1709 Blog: for all the copyright community

Tuesday, 7 June 2011

Do we come to bury copyright -- or to praise it?


1709 Blog Copyright debate

in conjunction with the IPKat weblog

“Do we come to bury copyright — or to praise it?”

Tuesday 12 July 2011

What’s the debate about?

Is copyright a vital tool for protecting authors, composers and artists, and for encouraging investment in the recording and transmission of their works to the public—or is it an outdated, cumbersome barrier to the spread of information and to the stifling of the very culture which it purports to promote?

The current state and future prospects for copyright law have never been more keenly debated than today, when modern technologies and the expectations of internet users are among the forces which have called for a radical overhaul of what, for others, is a sensible and practical basis for achieving justice while facilitating business.

This debate seeks to air the issues that make us ask: do we come to bury copyright or to praise it?

Four people who are deeply committed to finding an answer to this question will be debating it.  The audience will be polled for their answers both before and after the debate, so that we can see which side has been the more persuasive.

Debating the issue (in alphabetical order):

Crosbie Fitch (An R&D software engineer,  Crosbie has been researching and developing revenue mechanisms and business models for digital artists and their audiences for more than a decade. He has concluded from his work that  copyright is not only an ineffective anachronism, but that it is unethical and unnecessary)

Emily Goodhand (Copyright and Compliance Officer at the University of Reading, Emily enjoys engaging with others on copyright and IP issues and dedicates a lot of time to raising people's awareness of copyright. She writes the copyright4education weblog. As @copyrightgirl she is listed by The Times as a Top Ten tweeter)

David Allen Green (A lawyer and writer, David is head of media at Preiskel & Co LLP, a City TMT boutique firm, and was recently selected as one of The Lawyer’s “Hot 100” for 2011.  He is also legal correspondent of the New Statesman. His “Jack of Kent” blog was shortlisted for the George Orwell Prize in 2010)

Richard Mollet (Richard has been Chief Executive of The Publishers Association—the leading representative voice for the UK's book and learned journal publisher— since October 2010. He coordinates members' views on copyright policy and anti- infringement strategies.  Richard was previously Director of Public Affairs for the BPI, the UK recorded music industry body)

In the chair

 Mr Justice Arnold (Richard was called to the Bar in 1985, became a QC in 2000 and was appointed to the Chancery Division of the High Court in 2008)

Further details

Date: Tuesday 12 July 2011; Time: 5.00pm till 7.00pm; Venue: Freshfields Bruckhaus Deringer, 65 Fleet Street, London EC4Y 1HT, England (please use Tudor Street entrance).

Admission is free. Refreshments will be provided after the debate.

To register, please email Jeremy Phillips here using the subject line “Copyright Debate”.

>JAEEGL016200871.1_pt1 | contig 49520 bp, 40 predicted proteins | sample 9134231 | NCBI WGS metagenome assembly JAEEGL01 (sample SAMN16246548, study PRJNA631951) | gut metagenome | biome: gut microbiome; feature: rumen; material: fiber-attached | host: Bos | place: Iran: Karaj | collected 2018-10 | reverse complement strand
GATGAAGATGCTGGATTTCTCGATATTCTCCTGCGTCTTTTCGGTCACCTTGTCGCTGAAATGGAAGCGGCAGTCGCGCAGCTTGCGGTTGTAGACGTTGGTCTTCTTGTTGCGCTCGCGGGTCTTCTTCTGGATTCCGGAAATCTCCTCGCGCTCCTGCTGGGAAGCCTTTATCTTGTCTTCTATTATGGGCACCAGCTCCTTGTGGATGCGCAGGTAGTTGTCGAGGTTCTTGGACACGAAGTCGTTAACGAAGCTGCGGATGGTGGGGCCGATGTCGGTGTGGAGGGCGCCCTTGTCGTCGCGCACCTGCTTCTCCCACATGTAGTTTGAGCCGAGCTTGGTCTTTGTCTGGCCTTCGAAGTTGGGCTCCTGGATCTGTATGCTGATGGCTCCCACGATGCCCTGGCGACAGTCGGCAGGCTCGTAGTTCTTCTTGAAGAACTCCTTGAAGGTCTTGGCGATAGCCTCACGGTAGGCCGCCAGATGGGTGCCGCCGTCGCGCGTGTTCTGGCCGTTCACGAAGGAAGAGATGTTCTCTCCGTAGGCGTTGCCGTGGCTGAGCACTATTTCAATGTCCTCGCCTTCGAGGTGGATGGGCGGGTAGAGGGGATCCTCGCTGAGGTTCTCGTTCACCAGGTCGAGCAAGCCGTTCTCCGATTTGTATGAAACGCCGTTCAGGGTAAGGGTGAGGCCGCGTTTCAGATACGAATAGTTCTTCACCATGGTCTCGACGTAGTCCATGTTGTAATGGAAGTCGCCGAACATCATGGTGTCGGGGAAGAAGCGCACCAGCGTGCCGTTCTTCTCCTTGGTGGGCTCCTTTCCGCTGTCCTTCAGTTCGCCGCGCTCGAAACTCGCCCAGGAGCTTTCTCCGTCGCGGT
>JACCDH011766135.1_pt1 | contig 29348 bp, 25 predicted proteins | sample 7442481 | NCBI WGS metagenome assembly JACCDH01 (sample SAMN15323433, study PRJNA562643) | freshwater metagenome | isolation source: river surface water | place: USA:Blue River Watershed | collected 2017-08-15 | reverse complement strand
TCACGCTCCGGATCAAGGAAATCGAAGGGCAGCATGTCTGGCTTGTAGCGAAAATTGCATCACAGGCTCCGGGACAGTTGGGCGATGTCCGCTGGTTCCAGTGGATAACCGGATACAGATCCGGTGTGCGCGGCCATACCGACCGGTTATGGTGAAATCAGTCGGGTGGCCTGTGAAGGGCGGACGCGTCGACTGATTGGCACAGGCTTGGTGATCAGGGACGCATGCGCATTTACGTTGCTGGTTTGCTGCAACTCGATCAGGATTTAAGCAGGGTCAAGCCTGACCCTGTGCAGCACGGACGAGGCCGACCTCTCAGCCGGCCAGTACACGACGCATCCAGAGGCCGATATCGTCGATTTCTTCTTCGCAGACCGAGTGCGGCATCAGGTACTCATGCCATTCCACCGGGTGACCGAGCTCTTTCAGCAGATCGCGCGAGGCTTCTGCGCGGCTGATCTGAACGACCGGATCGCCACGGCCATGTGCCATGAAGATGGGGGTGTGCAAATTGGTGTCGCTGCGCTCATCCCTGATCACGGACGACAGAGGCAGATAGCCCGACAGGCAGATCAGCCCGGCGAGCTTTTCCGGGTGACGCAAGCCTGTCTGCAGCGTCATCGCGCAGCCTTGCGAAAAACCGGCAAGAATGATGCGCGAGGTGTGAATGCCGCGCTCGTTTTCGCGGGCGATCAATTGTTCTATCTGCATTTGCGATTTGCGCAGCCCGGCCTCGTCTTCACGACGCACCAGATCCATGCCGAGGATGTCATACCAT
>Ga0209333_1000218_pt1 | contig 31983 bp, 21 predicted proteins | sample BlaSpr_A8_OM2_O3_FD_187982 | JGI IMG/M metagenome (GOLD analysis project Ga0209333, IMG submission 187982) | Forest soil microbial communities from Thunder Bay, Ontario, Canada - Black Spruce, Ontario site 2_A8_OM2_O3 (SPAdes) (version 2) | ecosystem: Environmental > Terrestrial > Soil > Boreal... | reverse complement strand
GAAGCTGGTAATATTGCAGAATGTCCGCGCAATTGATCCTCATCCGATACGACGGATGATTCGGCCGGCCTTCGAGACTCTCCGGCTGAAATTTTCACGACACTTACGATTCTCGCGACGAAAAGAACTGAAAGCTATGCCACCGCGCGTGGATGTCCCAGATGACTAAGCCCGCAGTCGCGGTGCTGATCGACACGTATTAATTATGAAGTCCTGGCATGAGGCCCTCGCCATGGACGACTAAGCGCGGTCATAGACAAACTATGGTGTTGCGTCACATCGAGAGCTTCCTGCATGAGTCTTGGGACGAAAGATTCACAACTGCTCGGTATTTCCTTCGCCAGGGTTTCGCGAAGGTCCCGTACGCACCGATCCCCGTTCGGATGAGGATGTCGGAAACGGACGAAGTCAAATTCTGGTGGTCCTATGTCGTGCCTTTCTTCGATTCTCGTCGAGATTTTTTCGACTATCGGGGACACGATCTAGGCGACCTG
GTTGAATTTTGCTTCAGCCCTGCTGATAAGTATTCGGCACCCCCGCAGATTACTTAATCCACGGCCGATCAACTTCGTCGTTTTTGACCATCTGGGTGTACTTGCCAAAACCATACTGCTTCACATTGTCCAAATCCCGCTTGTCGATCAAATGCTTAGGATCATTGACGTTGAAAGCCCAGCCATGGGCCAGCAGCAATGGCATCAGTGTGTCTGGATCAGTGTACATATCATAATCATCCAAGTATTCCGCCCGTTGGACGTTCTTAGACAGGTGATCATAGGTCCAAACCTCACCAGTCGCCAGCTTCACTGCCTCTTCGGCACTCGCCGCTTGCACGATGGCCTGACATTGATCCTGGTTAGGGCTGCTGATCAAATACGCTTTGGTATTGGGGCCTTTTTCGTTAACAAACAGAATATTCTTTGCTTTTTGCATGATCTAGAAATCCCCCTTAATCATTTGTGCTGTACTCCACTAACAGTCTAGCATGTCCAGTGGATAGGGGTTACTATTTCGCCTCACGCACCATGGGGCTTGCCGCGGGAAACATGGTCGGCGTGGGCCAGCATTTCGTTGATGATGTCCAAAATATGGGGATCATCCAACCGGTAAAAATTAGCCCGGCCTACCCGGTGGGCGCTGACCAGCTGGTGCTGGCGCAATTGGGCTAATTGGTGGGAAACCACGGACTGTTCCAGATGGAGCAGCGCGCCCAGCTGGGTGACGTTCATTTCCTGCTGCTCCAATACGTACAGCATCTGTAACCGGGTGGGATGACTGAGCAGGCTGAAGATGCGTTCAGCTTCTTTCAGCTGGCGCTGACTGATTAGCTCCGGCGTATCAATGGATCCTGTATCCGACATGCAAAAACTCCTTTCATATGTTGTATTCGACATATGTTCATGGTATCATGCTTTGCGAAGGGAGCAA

6 comments:

Phil said...

that lineup's atomic. The likelihood of any consensus or concession is lower than the probability of an actual punch-up between fitch and richard mollet, and @jackofkent copping off with @copyrightgirl. Why are there economists there to discuss the actual value of copyright to society?

Crosbie Fitch said...

Philippe, as a supporter of natural rights, I will champion the value of people's liberty and right to copy as exceeding the value of Queen Anne's annulling of that right to copy, her grant of the privilege we call copyright - albeit one highly valued by those few in a position to exploit this monopoly.

There is more to society than a wealthy and well regulated press. A people at liberty to share and build upon their own culture is vital.

People such as Anne Muir are now being given three year prison sentences and psychiatric 're-education' for their delinquency of sharing music. These penalties for infringements (illicit cultural liberties) are part of one great Milgram experiment, and the dial will be turned up beyond lethal levels...

Crosbie Fitch said...

...until, at some point, someone will dare to question the authority of those meting out the punishments and shout "Stop! This madness must cease. Abolish copyright before all law is considered to serve the tyranny of the corporate state rather than to protect the people it is empowered by"

Further reading: Insane, Repulsive: Grandmother Of Eight Sentenced To Three Years Jail For Sharing Music

Andrew Robinson said...

I'm tempted to offer my services as a substitute panelist, to be called on in the case of injuries on the pitch of sendings-off!

John R walker said...

You might read this analysis of the detail of the Hargreaves proposals
http://blog.authorsrights.org.uk/2011/06/08/hargreaves-review-extended-collective-licensing-and-orphan-works/#comment-140

Talk about 'in order to save the village, we had to destroy the village'

Anonymous said...

@Crosbie,

You keep calling Copyright a, "privilege" and referring to a law passed in 1709. I never see any evidence that you understand the fact that Copyright is an automatic right given to anyone and everyone who creates and artistic work at the instant that work is created. Also, I never see you reference any current Copyright law.

That leads me to believe that you have no idea how modern Copyright actually works or why it is considered important by every developed nation.